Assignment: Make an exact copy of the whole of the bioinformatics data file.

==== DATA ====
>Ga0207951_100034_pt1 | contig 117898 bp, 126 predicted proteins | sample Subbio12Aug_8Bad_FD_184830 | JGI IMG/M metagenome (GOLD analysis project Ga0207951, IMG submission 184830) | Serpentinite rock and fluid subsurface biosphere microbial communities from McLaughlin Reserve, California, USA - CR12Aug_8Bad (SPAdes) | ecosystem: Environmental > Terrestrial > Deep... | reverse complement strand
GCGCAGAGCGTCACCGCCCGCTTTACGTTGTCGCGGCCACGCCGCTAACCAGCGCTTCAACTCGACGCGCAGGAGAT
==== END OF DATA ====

>Ga0207951_100034_pt1 | contig 117898 bp, 126 predicted proteins | sample Subbio12Aug_8Bad_FD_184830 | JGI IMG/M metagenome (GOLD analysis project Ga0207951, IMG submission 184830) | Serpentinite rock and fluid subsurface biosphere microbial communities from McLaughlin Reserve, California, USA - CR12Aug_8Bad (SPAdes) | ecosystem: Environmental > Terrestrial > Deep... | reverse complement strand
GCGCAGAGCGTCACCGCCCGCTTTACGTTGTCGCGGCCACGCCGCTAACCAGCGCTTCAACTCGACGCGCAGGAGAT